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Agh I see you were talking about theoretically perfect course to steer calculations. dr cooper I presume.

Dave
Yes.

What I mean is that the shortest way to sail any passage across tidal or otherwise moving water is to point the bow in the same compass direction the entire way, notwithstanding how the water pushes you all over the place with the tide. The problem is knowing what compass direction to point the bow in, more about anon.

Important to note: when I write pushes you all over the place, I meanin relation to the ground. Chart plotters actually make it harder to visualize and understand this, because they show you where you are in relation to the ground, giving us a ground fetish which can be very harmful to good navigation. You are actually sailing a straight line through the water, notwithstanding the crazy "S" curve you see on the plotter.

On such a passage, every change of heading lengthens the distance sailed -- distance through water, which is the only way your boat can sail.

In order to sail the shortest distance, you would have to have an ideal CTS. In order to compute an ideal CTS, you would have to have perfect knowledge about the motion of the water over your course, and of course your own speed.

You do not have this perfect knowledge, so you have to make the best possible approximation.

It is absolutely amazing how well it works considering the low quality of the data. I guess if you do your approximations with feeling, the errors tend to cancel each other out -- I would be interested to know the theory behind it (my brother is a prof of math and physics -- need to ask him). I am rarely more than a mile off at my destination, after a mid-Channel course correction of never more than a degree or two, as long as my estimate of speed is reasonably close, although the XTE gets up to more than 10 miles along the way.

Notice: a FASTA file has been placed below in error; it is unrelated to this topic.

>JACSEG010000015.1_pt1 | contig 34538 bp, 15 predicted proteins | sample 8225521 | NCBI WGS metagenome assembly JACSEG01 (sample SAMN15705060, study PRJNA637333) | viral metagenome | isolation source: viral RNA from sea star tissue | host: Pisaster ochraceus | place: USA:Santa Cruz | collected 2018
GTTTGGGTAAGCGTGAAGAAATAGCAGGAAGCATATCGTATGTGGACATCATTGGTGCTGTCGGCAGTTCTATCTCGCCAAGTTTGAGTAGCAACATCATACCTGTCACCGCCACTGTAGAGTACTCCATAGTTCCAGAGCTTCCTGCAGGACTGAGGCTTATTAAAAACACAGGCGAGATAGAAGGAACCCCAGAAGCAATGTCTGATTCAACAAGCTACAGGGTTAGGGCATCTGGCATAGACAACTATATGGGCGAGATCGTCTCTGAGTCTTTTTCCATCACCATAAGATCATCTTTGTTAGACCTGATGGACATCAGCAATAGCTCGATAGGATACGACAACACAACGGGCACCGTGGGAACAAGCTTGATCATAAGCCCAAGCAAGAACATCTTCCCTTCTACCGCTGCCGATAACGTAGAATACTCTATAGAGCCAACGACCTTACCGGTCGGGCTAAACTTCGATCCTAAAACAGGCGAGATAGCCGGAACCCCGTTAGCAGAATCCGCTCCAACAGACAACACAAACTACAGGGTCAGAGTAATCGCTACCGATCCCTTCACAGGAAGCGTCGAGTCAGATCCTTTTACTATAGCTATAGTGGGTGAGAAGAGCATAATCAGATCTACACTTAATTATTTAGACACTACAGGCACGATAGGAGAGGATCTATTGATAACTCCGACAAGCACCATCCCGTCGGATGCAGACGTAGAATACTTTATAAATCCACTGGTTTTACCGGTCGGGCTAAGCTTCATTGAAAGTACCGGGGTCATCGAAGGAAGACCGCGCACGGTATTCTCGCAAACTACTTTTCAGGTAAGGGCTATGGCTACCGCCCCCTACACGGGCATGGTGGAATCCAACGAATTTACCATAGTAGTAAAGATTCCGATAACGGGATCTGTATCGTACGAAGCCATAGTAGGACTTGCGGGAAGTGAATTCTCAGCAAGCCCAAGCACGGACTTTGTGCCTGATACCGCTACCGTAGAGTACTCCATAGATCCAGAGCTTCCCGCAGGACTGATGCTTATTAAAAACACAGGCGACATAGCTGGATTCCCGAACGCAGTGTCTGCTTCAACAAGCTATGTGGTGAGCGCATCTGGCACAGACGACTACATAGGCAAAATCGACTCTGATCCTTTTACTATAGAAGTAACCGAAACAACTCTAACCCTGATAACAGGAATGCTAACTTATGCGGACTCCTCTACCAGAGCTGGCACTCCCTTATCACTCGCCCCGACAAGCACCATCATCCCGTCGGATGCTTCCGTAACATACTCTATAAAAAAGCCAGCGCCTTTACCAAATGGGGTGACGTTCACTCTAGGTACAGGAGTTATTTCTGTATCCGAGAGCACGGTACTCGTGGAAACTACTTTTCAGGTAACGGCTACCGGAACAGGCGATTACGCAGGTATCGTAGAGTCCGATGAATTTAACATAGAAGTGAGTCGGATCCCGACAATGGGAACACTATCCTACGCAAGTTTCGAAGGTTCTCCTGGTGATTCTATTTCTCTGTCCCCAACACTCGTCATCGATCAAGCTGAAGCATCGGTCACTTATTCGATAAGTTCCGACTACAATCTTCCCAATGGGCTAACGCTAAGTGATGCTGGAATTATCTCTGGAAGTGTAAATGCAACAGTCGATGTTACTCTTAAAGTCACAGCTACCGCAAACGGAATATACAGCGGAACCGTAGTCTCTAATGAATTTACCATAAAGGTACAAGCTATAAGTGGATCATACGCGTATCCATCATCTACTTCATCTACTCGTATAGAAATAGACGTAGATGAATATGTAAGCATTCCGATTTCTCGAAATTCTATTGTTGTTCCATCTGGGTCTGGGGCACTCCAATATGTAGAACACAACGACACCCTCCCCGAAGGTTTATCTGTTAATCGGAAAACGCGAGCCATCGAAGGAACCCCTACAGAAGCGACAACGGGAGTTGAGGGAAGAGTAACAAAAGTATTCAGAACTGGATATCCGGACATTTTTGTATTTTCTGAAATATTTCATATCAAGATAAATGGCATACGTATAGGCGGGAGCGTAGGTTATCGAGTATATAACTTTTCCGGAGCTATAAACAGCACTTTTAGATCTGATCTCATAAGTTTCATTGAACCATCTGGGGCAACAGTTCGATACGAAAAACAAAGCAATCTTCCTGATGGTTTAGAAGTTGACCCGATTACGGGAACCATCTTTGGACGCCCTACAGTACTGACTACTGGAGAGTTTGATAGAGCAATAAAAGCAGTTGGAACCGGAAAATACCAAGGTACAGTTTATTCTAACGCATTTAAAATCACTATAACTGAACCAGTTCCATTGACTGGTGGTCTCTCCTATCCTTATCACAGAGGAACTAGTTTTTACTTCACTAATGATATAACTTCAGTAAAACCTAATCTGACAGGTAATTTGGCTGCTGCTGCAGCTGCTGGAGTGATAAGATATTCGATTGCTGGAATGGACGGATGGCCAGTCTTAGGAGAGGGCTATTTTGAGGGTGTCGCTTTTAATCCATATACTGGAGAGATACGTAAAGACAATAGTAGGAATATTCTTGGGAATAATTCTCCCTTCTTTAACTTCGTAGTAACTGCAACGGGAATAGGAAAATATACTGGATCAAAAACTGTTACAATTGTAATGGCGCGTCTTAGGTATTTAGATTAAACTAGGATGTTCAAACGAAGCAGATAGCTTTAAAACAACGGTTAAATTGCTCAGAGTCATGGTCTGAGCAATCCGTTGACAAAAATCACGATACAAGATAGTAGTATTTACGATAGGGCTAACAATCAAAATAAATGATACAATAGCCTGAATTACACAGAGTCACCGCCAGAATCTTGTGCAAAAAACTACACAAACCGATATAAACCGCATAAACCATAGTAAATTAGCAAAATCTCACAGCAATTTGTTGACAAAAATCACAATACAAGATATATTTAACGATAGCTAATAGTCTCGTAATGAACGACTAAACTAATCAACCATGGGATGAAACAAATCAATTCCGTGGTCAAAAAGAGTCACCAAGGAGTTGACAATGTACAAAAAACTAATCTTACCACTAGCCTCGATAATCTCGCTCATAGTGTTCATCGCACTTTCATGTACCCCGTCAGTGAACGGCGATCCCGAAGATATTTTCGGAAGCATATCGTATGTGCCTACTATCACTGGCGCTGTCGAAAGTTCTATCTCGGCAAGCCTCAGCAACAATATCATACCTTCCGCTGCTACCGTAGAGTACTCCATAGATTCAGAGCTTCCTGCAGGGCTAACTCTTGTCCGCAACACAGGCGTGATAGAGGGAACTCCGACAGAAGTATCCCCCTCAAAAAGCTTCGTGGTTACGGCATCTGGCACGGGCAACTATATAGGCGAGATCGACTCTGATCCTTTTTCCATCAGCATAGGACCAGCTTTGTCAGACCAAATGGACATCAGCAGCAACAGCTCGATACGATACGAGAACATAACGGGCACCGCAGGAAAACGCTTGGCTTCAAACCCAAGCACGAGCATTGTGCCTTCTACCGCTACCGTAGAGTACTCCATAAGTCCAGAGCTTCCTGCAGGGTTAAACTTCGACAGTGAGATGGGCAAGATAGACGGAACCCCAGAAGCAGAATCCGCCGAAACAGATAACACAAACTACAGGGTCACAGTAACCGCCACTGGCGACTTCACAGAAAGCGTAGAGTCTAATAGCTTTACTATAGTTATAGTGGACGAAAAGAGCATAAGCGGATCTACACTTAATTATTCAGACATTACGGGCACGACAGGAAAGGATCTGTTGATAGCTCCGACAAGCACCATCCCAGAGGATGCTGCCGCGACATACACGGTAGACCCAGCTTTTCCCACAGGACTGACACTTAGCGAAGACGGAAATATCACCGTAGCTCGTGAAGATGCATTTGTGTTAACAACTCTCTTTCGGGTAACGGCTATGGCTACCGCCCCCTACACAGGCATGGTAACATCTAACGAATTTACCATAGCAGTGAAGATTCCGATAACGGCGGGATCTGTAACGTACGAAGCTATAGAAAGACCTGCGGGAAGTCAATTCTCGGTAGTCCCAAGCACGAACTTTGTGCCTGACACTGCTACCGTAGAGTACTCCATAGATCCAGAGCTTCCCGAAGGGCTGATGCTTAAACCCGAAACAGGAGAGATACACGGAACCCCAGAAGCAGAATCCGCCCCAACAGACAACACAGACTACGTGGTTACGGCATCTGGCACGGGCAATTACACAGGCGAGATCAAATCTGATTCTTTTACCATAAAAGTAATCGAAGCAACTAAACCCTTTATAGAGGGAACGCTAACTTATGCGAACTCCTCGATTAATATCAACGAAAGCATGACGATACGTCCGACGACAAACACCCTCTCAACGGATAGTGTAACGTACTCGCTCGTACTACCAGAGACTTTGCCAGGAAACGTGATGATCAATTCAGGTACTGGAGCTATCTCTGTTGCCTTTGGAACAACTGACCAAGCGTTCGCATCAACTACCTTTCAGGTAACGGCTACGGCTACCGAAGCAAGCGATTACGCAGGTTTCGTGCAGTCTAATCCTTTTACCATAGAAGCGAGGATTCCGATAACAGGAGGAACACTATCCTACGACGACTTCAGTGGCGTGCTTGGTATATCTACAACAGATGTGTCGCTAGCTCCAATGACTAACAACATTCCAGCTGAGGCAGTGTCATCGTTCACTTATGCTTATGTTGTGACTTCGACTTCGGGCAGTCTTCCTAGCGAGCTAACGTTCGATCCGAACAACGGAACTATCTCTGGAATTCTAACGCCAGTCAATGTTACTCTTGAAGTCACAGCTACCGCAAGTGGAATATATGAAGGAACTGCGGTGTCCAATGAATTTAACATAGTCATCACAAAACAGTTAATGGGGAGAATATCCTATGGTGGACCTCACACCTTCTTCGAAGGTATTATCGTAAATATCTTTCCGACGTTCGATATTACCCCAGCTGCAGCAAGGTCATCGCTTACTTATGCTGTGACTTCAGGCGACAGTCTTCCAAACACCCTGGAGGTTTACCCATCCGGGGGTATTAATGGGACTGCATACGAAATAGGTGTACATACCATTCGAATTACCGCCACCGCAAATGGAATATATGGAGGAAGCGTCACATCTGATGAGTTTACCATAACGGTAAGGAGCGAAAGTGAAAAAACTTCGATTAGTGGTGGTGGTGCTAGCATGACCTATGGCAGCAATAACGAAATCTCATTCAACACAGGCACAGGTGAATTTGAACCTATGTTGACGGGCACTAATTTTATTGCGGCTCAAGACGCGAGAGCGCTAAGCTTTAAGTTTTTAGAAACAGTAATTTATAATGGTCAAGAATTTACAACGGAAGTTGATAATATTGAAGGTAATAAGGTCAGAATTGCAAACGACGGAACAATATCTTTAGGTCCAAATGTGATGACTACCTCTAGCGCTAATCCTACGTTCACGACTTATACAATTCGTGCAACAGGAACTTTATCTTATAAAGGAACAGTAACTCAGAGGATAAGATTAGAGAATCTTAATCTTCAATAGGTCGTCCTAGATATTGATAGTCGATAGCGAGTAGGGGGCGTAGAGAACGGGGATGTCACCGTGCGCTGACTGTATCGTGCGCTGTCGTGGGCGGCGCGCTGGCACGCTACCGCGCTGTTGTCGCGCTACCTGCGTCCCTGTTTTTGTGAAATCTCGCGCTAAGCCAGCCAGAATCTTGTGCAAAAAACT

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Old 09-01-2013, 00:14   #208
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Re: Distinct Activities: Shackled by a Common Name?

Dockhead is precisely right. I has spoken.
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Old 09-01-2013, 01:57   #209
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Re: Distinct Activities: Shackled by a Common Name?

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You do not have this perfect knowledge, so you have to make the best possible approximation.

It is absolutely amazing how well it works considering the low quality of the data. I guess if you do your approximations with feeling, the errors tend to cancel each other out -- I would be interested to know the theory behind it (my brother is a prof of math and physics -- need to ask him). I am rarely more than a mile off at my destination, after a mid-Channel course correction of never more than a degree or two, as long as my estimate of speed is reasonably close, although the XTE gets up to more than 10 miles along the way.
This is where GPS and chart plotters are so useful. You've done your "proper" nav, and the chart plotter is ideal for monitoring your progress. You'll also get a much better idea of the actual tidal conditions if you have a good heading sensor and accurate log.
Crossing the channel you'll not be wanting to spend too much time below with pencil and rule.
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Old 09-01-2013, 02:45   #210
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Re: Distinct Activities: Shackled by a Common Name?

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Yes.

What I mean is that the shortest way to sail any passage across tidal or otherwise moving water is to point the bow in the same compass direction the entire way, notwithstanding how the water pushes you all over the place with the tide. The problem is knowing what compass direction to point the bow in, more about anon. ............................
It's difficult for me to accept that I would stand in such complete opposition to someone that seems to present such intelligent discourse. I sense that we must have some basic agreement, but I can't find it. Basic geography would present the shortest passage between two points crossing over the sea as a straight line and also maintaining a straight line over the ocean floor. It would be the mistake of maintaining a constant compass heading and keeping the bow pointed in the same direction regardless of variations in current set that would result in the inefficient sigmoid curve.